Note from Kay: This week I invited Terry Owen (my partner) to contribute a piece about why his car hardly ever leaves the driveway anymore. I’ve seen it just sit there for longer and longer periods since he moved here four years ago. When we first met, if he asked me to go with him somewhere, I figured I’d be sitting in the passenger seat of his car, kicking back and watching the scenery go by. These days if he wants me to go with him somewhere, I assume we’ll be riding our bikes. I do know he walks for a couple hours each morning, arriving back home three hours or so before I get up. I see the proof—he has an app on his phone that keeps track of his miles, and sometimes he lets me look at it. So I have a lot of evidence of how his habits and life have changed. But I wanted to hear his story, in his own words–how he experienced it unfolding. So this is it.
Part 1: Royal Oak, Michigan. Paradise.
My friends Petey, Ricky C., and Dennis agreed: Vermont Street was the best of all possible worlds. The snow fell abundantly in winter; the sun shone exuberantly in summer; wild areas abounded, as did a plenitude of basements, attics, and secret hideouts. The afternoons, weekends, and school-free summer months afforded us endless games of baseball, tag, Hide and Go Seek, kickball, and Red Rover, to say nothing of freestyle running, hopping, skipping, tree-climbing, tree house-building, fence-jumping, bike-riding, and Good Humor ice cream-consuming. Sometimes, during a particularly hot stretch, members of the fire department would use their giant wrenches (themselves a source of fascination) to pry open the fire hydrants and unleash deluges of water. As we frolicked in the torrent of water that poured from the hydrants, revealing rainbows in the air before crashing down and cascading through the street, it seemed as though all the usual stringent rules governing civic order had been temporarily suspended. (It was the same sort of feeling I had during the holy night of Halloween.)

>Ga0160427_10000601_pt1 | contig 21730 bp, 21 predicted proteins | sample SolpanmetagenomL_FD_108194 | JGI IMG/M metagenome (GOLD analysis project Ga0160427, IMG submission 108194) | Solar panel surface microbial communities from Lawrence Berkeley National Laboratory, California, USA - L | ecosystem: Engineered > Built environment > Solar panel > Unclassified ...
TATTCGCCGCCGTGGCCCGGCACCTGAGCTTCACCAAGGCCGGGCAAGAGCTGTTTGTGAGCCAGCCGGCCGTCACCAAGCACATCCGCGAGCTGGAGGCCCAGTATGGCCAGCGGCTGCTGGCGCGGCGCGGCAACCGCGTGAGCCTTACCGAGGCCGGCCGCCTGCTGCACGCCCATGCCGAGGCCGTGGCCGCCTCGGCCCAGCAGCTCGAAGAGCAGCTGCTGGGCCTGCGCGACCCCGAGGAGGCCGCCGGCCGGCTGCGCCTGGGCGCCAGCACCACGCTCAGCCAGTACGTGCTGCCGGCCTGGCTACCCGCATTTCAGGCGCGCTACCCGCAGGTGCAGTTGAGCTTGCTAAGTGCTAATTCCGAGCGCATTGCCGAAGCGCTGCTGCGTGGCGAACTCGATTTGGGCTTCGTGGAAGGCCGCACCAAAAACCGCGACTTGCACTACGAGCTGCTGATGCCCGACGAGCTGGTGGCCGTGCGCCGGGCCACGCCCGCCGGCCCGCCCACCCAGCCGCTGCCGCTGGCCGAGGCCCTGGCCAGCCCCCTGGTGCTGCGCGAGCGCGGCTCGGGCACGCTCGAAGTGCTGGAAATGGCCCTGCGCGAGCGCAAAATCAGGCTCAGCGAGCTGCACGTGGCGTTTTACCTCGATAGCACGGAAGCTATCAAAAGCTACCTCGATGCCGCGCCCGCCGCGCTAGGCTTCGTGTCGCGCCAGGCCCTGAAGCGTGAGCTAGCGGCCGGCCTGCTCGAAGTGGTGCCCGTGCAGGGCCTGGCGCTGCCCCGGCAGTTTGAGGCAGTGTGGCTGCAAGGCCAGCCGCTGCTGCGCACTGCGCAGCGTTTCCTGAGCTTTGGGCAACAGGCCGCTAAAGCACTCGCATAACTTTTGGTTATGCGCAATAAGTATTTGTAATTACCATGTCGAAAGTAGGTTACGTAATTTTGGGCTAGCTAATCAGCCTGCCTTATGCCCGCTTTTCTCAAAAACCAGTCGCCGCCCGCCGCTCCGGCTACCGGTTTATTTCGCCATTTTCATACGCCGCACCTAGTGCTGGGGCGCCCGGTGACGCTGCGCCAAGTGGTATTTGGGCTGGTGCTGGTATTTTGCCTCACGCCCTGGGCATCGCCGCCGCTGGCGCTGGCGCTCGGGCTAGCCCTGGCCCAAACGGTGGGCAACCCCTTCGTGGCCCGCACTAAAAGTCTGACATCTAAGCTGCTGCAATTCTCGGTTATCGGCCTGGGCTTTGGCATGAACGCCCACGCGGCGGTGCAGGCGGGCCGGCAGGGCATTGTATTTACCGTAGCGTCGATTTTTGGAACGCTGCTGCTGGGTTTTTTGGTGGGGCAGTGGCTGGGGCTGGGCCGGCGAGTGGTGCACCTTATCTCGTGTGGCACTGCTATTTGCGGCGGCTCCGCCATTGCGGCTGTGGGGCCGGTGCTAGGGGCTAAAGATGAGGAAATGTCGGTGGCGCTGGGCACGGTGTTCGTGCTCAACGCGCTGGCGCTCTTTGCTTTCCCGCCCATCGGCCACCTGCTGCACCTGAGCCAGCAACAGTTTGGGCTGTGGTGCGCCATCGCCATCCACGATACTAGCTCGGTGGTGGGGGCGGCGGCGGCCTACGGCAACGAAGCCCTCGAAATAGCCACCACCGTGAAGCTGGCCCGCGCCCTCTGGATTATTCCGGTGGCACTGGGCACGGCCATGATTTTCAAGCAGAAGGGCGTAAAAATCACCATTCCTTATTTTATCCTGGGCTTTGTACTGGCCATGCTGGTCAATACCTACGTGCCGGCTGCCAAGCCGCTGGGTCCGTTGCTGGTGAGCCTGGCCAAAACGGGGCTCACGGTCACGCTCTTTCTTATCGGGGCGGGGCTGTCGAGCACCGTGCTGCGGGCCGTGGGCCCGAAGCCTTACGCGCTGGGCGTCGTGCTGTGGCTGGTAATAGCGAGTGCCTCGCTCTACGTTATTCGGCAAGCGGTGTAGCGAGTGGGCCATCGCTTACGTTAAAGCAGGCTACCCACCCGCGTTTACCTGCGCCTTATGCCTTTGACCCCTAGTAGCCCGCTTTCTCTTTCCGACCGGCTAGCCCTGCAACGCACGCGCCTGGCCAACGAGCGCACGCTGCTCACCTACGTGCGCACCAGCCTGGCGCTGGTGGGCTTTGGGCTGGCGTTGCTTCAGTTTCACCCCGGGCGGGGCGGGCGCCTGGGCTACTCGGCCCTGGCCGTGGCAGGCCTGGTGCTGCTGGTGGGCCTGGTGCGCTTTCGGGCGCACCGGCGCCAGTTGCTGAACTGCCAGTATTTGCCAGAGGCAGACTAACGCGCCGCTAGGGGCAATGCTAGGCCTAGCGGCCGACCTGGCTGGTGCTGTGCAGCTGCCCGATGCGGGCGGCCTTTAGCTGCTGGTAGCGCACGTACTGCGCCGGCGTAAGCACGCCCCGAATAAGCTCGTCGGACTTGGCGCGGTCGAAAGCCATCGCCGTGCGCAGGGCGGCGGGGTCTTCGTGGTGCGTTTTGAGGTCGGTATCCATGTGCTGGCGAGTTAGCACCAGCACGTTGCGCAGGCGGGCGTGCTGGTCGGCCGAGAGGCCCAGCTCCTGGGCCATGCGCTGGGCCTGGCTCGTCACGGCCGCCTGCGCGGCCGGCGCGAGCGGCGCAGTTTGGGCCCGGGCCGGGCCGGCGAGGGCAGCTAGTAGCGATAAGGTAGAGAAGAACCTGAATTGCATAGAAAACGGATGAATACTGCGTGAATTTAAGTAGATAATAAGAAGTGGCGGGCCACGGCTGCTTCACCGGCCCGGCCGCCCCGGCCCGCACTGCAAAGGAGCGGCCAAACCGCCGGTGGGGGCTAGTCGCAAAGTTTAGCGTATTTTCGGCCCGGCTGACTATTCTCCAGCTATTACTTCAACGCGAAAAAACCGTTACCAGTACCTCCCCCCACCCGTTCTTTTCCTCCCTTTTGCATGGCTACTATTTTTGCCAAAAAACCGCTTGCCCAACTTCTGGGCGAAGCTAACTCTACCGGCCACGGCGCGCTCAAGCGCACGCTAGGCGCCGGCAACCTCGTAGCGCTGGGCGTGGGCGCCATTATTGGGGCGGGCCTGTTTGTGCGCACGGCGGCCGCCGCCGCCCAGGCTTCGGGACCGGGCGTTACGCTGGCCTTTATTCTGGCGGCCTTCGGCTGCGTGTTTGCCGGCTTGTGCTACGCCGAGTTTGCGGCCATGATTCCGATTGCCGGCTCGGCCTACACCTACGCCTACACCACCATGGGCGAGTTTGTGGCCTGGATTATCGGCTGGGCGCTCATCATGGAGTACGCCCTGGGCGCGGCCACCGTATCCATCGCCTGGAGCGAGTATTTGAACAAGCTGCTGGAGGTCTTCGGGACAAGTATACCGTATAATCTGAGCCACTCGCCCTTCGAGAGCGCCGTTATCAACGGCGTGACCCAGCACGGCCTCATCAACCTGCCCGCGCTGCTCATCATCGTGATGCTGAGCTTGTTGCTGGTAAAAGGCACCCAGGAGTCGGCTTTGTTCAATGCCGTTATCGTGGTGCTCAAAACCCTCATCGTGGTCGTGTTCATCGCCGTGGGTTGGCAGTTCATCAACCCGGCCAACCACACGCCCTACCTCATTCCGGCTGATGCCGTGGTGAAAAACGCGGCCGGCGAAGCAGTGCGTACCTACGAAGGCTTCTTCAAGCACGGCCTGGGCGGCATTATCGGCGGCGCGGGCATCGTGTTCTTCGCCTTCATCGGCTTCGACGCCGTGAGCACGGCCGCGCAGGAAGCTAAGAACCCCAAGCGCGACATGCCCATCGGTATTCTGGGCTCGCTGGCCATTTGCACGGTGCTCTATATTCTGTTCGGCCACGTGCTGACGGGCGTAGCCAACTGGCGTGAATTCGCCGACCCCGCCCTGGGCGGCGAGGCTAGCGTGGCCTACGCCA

Having established in our minds the superiority of this, our Edenic environment—mosquitos, mandatory schooling, and the fists of local bully Ricky T. notwithstanding—the lads and I began to initiate strategies that would help us, within the parameters imposed by our limited social capital, to remain in this paradise for as long as our strength and spirits obtained. In our most secret hideout—behind the rose bushes in front of my house—we cut our thumbs with penknives and then pressed our digits together, just like we’d read about in “The Adventures of Tom Sawyer,” making a solemn blood oath that we would remain best friends until the end of time. (The general idea, as far as I remember, was that we would all eventually live together in a large house, just like The Monkees did, have chimpanzees as pets, build hidden rooms behind bookcases, eat pizza for dinner every night, and drink Vernors ginger ale whenever the fancy struck us.)
We determined that we could substantially abet our cause if we all adopted the mantle of forensic anthropologist and carefully examined the often-inexplicable actions, expressions, and belief systems of our parents. Having a deeper understanding of their ideologies and rituals, their rages and joys, their motivations and philosophies of punishment and reward, would, we believe, gain greater insight into adult culture in general, and discover, if we were fortunate, potential weaknesses that could be explored and exploited, until such time as we could strike out on our own.
And so, we each began to examine our own assigned parent(s), taking field notes and comparing our findings.
In my own set—a father named Lowell and a mother named Jo Ann—one thing I found baffling was the presence of rituals, both vocal and physical, whose function seemed to lack any specific meaning, provenance, or emotional resonance. Why did they exist? I wondered. What purpose did they serve? I focused at first on their apparent echolalia, which I found interesting. Later, after hearing the same phrases from my friends’ parents, I began to wonder if all adults attended a special school, where they were taught a common set of vocalizations to be employed. (That was my working theory, anyway.)